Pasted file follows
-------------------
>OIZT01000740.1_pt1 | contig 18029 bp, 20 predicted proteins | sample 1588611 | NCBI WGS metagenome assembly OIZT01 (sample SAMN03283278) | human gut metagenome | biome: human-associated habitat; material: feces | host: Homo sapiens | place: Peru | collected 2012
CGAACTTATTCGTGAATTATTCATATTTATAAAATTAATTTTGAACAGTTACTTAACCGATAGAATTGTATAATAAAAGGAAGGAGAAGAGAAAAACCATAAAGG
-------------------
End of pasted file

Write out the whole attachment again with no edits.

>OIZT01000740.1_pt1 | contig 18029 bp, 20 predicted proteins | sample 1588611 | NCBI WGS metagenome assembly OIZT01 (sample SAMN03283278) | human gut metagenome | biome: human-associated habitat; material: feces | host: Homo sapiens | place: Peru | collected 2012
CGAACTTATTCGTGAATTATTCATATTTATAAAATTAATTTTGAACAGTTACTTAACCGATAGAATTGTATAATAAAAGGAAGGAGAAGAGAAAAACCATAAAGG